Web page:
Businesses Are Freaking Out About Zika – Employees Don’t Have To Go To Latin America

JP Carroll | National Security & Foreign Affairs Reporter

A survey conducted by the Department of State about how U.S. businesses and organizations are reacting to the spread of the Zika Virus shows that 38 percent of employers would allow women employees to postpone Latin America work trips.

The Feb. 12 Reuters report about the State Department survey goes on to state that, “A fifth of the 321 respondents said they were giving male employees similar options.” It is not only business travel being affected by the mosquito-borne virus but also personal trips such as those many Brazilians want to take for Carnival.

In the Ironbound neighborhood of Newark, N.J., which is home to many Latinos, Pamela Clarke of Newark Community Health Centers told NJ.com, “How can you tell someone in the Ironbound not to go to Brazil for Carnival?” Clarke said. “It’s a cultural thing. They’re going to go. They’re going to say, ‘This is the time of year I go home to see my family.'”

On Feb. 8, a Reuters/Ipsos poll showed that “41 percent of those aware of the disease saying they are less likely to take such a trip.” In the new poll which was made up of data from Feb. 1 to Feb. 5, almost two-thirds of Americans know what the Zika virus is. American awareness of the illness is up significantly compared to the 45 percent that knew what it was toward the end of January.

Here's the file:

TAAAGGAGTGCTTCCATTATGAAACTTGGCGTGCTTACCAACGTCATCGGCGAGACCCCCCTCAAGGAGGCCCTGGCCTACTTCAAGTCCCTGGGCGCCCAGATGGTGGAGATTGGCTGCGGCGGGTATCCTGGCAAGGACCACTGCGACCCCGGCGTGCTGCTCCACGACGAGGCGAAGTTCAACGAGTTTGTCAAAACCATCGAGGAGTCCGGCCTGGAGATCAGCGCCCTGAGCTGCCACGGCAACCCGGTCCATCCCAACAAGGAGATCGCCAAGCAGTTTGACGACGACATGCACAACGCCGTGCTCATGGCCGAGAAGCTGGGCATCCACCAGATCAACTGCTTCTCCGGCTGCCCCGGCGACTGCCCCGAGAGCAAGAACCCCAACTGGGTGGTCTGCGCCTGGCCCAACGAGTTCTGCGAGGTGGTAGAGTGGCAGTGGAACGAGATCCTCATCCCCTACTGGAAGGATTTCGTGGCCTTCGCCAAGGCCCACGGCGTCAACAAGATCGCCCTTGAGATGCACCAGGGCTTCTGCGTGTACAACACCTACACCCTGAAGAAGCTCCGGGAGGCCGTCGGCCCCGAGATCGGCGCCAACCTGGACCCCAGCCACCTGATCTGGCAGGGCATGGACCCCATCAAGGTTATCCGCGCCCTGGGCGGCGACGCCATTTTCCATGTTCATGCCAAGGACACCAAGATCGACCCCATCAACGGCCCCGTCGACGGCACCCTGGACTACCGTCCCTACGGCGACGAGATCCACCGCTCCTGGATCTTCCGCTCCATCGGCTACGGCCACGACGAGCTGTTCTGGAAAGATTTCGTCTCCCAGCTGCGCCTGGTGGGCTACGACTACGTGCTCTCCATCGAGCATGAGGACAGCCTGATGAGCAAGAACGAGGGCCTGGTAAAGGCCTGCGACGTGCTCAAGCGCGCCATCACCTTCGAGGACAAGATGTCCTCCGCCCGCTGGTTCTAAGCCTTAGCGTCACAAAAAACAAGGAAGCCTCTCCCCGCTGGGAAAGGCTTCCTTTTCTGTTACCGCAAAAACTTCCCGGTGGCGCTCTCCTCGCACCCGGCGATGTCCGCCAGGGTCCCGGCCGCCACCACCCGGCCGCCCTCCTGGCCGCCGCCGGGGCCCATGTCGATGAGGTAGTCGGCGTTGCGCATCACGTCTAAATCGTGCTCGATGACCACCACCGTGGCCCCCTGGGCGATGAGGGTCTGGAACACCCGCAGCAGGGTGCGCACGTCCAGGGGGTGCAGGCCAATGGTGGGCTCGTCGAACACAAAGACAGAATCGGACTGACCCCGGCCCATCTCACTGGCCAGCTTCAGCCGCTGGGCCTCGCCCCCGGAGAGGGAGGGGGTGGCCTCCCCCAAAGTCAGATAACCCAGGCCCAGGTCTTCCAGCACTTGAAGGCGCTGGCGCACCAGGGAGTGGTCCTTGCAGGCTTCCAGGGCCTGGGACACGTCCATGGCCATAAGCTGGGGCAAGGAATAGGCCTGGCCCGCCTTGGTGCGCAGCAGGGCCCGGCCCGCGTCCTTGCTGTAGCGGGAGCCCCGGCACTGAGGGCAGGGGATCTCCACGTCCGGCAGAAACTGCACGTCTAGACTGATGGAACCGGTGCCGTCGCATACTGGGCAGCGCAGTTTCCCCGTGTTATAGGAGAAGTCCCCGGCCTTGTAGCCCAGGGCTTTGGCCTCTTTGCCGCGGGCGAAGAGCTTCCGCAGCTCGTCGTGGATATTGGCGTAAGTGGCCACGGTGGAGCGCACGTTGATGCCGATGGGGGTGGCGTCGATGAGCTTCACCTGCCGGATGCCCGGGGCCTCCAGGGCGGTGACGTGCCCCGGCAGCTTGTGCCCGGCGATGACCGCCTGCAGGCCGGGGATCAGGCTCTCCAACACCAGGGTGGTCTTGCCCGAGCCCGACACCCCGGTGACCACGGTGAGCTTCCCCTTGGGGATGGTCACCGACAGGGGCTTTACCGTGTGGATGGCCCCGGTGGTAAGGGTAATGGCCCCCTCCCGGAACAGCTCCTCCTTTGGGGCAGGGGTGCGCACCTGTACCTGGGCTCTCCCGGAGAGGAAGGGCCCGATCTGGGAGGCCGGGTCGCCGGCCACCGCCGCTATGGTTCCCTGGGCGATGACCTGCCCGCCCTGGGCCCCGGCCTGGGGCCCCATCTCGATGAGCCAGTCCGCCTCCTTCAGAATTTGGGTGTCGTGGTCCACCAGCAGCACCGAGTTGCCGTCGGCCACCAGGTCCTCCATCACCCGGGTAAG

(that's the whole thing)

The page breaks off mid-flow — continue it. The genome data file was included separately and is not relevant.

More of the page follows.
While potential travelers in New Jersey may be willing to brave the risks of travelling to countries with high Zika rates, Floridians do not seem as keen on Latin American travel. Twenty percent of trips booked to the region through one Florida travel agent have been cancelled. Major airlines such as Delta, United and American are letting passengers reschedule trips without a penalty or cancel them all together if they are pregnant.

The World Health Organization declared Feb. 1 that Zika is a global health emergency. On Feb. 11, senior Centers for Disease Control and Prevention officials testified before the U.S. Senate asking for $1.8 billion to combat the illness which can cause the deadly birth defect microcephaly, which prevents proper brain development and skull growth.

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